Moscow (UK: or US: ; Russian: Москва (help·info), tr. Moskva; IPA: [mɐˈskva]; see also other names) is the capital and the most populous city and the federal subject of Russia. It is also the largest metropolitan area in Europe, and ranks among the largest urban areas in the world. Moscow is a major political, economic, cultural, religious, financial, educational, and transportation center of Russia and the world, a global city. It is also the seventh largest city proper in the world, a megacity. The population of Moscow (as of 1 September 2009) is 10,535,100.
It is located by the Moskva River in the Central Federal District, in the European part of Russia. Moscow sits on the junction of three geological platforms. Historically, it was the capital of the former Soviet Union, Russian Empire, Tsardom of Russia and the Grand Duchy of Moscow. It is the site of the Moscow Kremlin, one of the World Heritage Sites in the city, which serves as the residence of the President of Russia. The Russian parliament (the State Duma and the Federation Council) and the Government of Russia also sit in Moscow.
Moscow is a major economic centre. It is home to many scientific and educational institutions, as well as numerous sport facilities. It possesses a complex transport system that includes four international airports, nine railroad terminals, and the world's second busiest (after Tokyo) metro system which is famous for its architecture and artwork. Its metro is the busiest single-operator subway in the world.
Over time, the city has earned a variety of nicknames, most referring to its pre-eminent status in the nation: The Third Rome (Третий Рим), Whitestone (Белокаменная), The First Throne (Первопрестольная), The Forty Forties (Сорок Сороков).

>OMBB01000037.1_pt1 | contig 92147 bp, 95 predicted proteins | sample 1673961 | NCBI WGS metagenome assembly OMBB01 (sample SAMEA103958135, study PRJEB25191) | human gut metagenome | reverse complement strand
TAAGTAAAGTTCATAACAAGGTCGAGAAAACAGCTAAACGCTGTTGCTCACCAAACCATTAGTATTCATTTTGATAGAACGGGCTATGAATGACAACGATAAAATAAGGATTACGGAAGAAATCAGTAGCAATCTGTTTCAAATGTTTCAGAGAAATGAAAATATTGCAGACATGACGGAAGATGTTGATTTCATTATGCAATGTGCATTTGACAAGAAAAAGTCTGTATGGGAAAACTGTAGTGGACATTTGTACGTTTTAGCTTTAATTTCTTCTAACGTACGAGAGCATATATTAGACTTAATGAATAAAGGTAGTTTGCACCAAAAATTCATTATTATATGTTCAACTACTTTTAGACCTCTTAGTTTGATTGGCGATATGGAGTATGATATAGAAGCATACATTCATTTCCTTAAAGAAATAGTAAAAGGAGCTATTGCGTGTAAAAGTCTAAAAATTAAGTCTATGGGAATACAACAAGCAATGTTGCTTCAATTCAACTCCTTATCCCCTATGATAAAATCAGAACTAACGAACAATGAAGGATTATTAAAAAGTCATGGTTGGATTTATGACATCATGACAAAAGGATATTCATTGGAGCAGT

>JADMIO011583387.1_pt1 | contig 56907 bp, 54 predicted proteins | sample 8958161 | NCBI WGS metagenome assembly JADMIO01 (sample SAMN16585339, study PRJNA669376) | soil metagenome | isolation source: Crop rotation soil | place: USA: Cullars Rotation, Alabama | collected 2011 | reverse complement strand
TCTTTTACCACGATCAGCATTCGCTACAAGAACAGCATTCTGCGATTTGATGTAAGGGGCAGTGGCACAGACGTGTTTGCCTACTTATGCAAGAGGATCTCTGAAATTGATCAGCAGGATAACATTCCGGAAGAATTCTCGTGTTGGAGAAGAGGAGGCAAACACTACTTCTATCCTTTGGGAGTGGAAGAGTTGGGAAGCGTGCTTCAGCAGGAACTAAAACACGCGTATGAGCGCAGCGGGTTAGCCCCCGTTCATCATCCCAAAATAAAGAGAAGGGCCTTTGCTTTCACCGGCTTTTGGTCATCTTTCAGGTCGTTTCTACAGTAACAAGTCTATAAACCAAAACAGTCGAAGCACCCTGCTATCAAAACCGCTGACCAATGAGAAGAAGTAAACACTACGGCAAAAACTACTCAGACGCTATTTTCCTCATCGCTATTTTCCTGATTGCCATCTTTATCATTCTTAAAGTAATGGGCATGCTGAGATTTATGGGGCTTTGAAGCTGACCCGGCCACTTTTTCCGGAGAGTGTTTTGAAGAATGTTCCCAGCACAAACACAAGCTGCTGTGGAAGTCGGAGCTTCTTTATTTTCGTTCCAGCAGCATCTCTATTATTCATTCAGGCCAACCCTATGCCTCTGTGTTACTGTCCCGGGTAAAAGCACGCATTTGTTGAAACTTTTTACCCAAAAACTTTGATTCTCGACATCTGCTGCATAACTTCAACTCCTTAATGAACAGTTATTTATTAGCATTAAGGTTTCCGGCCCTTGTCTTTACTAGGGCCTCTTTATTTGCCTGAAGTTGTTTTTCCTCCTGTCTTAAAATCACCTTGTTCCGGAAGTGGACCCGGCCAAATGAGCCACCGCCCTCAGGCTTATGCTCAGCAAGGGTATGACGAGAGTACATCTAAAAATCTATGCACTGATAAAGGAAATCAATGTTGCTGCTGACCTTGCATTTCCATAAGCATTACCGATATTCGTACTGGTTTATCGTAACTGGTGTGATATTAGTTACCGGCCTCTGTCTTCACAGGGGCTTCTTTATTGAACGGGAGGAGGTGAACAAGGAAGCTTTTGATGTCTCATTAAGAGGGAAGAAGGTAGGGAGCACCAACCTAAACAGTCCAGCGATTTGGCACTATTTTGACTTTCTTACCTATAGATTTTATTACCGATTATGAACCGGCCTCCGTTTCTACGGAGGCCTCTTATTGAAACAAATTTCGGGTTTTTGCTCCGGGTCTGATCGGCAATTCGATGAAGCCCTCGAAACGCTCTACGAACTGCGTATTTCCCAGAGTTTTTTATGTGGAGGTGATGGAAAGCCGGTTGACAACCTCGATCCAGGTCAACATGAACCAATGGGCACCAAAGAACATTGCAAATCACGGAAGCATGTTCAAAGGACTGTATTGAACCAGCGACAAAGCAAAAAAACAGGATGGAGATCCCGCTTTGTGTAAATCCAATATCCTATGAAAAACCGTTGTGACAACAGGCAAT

A person from Moscow is called a Muscovite in English or Moskvich in Russian.
Aerial overall of the Moscow Kremlin
The Moscow Kremlin (Russian: Московский Кремль, Moskovskiy Kreml), sometimes referred to as simply The Kremlin, is a historic fortified complex at the heart of Moscow, overlooking the Moskva River (to the south), Saint Basil's Cathedral and Red Square (to the east) and the Alexander Garden (to the west). It is the best known of kremlins (Russian citadels) and includes four palaces, four cathedrals and the enclosing Kremlin Wall with Kremlin towers. The complex serves as the official residence of the President of Russia.
The name The Kremlin is often used as a metonym to refer to the government of the Soviet Union (1922–1991) and its highest members (such as general secretaries, premiers, presidents, ministers, and commissars), in the same way the name Whitehall refers to the British government, or White House refers to the executive branch of the government of the United States. It is still used in reference to the government of the Russian Federation. "Kremlinology" referred to the study of Soviet policies.
Mathias Rust (born July 1968 in Wedel, Schleswig-Holstein, West Germany) is a German man known for his illegal landing near Red Square in Moscow in 1987. As an amateur aviator, he flew from Finland to Moscow, being tracked several times by Soviet air defence and interceptors. The Soviet fighters never received permission to shoot him down, and several times he was mistaken for a friendly aircraft. He landed on Vasilevski Spusk next to Red Square near the Kremlin in the capital of the USSR.
Rust's intentions, as he stated, were to create an "imaginary bridge" to the East, and he has claimed that his flight was intended to reduce tension and suspicion between the two Cold War sides. Rust's successful flight through a supposedly impregnable air defense system had a great impact on the Soviet military and led to the firing of many senior officers, including Defence Minister Sergei Sokolov. The incident enabled Mikhail Gorbachev to speed his reforms (by removing numerous military officials opposed to him), and reduced the prestige of the Soviet military among the population, thus helping bring an end to the Cold War.